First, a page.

The construction shown turns circular motion into polygonal motion that drills polygonal holes, provided the polygon is regular and has an odd number of sides. The rotor—the yellow shape that rotates within the large -gon—consists of circular arcs. As it rotates, the two centers of the smaller circles trace out an exact regular -gon. You can vary the size of the roller so as to get polygonal holes of different sizes without changing the ambient polygon.

Contributed by: Barry Cox and Stan Wagon (University of Wollongong and Macalester College)

The existence of such a device was stated as an open question in [1]. To turn this geometrical construction into a working drill with a driving end that follows plain circular motion, you could use an Oldham coupling, as shown in the Demonstration "Square-Hole Drill in Three Dimensions".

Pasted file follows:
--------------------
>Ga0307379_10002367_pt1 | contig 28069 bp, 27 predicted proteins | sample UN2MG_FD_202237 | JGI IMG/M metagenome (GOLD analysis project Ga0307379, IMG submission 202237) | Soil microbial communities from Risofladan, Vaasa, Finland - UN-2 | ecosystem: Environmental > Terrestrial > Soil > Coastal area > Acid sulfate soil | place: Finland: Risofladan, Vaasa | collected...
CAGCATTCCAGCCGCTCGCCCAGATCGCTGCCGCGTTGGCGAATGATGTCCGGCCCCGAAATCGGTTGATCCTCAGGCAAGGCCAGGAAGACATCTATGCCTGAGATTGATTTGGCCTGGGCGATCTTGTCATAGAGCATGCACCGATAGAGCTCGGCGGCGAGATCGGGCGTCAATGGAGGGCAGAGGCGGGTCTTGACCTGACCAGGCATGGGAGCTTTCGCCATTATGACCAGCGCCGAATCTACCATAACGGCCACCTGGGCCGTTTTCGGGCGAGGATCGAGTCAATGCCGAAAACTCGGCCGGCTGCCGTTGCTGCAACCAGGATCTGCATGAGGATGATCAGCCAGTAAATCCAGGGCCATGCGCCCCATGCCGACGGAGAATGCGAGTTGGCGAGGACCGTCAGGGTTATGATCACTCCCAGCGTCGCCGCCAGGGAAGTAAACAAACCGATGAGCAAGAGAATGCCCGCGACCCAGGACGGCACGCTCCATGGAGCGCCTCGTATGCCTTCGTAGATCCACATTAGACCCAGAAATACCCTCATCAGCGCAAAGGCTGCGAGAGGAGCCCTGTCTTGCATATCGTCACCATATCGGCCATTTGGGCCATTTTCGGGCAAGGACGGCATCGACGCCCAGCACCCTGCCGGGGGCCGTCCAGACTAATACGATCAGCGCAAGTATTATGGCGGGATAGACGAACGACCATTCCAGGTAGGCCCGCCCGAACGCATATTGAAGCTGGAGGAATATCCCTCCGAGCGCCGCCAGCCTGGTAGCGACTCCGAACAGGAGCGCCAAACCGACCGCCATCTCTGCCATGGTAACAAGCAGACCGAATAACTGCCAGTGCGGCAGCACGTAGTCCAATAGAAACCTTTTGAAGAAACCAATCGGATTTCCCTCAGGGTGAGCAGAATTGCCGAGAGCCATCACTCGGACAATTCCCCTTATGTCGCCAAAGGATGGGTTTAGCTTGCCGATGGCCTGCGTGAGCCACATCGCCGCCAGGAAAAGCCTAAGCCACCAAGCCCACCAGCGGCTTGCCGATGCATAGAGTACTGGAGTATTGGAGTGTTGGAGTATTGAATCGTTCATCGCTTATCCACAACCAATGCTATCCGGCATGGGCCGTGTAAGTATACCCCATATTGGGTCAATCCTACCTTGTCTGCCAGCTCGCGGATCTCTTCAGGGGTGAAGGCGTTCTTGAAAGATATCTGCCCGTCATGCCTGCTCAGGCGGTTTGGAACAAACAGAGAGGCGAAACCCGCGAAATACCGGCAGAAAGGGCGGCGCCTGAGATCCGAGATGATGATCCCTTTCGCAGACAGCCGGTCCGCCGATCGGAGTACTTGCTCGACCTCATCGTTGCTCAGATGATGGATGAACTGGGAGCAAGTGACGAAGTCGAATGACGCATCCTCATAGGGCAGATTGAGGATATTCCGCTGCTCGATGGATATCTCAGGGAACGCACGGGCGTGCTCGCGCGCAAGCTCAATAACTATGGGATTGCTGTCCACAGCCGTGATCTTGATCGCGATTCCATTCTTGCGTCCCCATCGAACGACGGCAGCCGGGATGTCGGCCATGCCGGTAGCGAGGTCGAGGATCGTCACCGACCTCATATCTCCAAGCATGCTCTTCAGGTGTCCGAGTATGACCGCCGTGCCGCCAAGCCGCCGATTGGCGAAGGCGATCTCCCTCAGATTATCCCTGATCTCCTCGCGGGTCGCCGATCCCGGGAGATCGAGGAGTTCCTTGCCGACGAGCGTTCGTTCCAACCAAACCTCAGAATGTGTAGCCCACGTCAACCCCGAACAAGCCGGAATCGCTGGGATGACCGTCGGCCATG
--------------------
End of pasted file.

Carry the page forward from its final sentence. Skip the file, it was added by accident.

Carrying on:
Snapshot 1: shows the case and ; then the roller becomes the intersection of two copies of a vesica pisces (a vesica pisces is the intersection of two congruent circles, where the center of each circle lies on the boundary of the other one—see the MathWorld entry for "Lens"); in this case, the locus of the cusp is identical to the ambient pentagon

Snapshot 2: shows the case of a heptagon, with large ; the locus is a rather small pentagon

Snapshot 3: shows the case of an 11-sided polygon

The construction is based on an envelope construction similar to that in [1] to determine the proper centers and radii of the large circular arcs that define the rotor. It is critical that, for each orientation of the rotor, its position within the large polygon is determined. This holds true because there are always three tangency points, shown in red, and they prevent up-down or left-right motion. We do not yet have a general proof that there are always such tangent points, but we have verified it numerically for .

For even-sided polygons, the square was solved in the 1930s and in [1] the authors dealt with the hexagonal case, which required some careful analysis. The construction in [1] has also been successfully applied to the octagon and the authors conjecture that similar ideas can be used for all even-sided polygons. However, this remains an unsolved problem.

Reference:

[1] B. Cox and S. Wagon, "Mechanical Circle-Squaring," College Mathematics Journal, 40(4), 2009 pp. 238–247.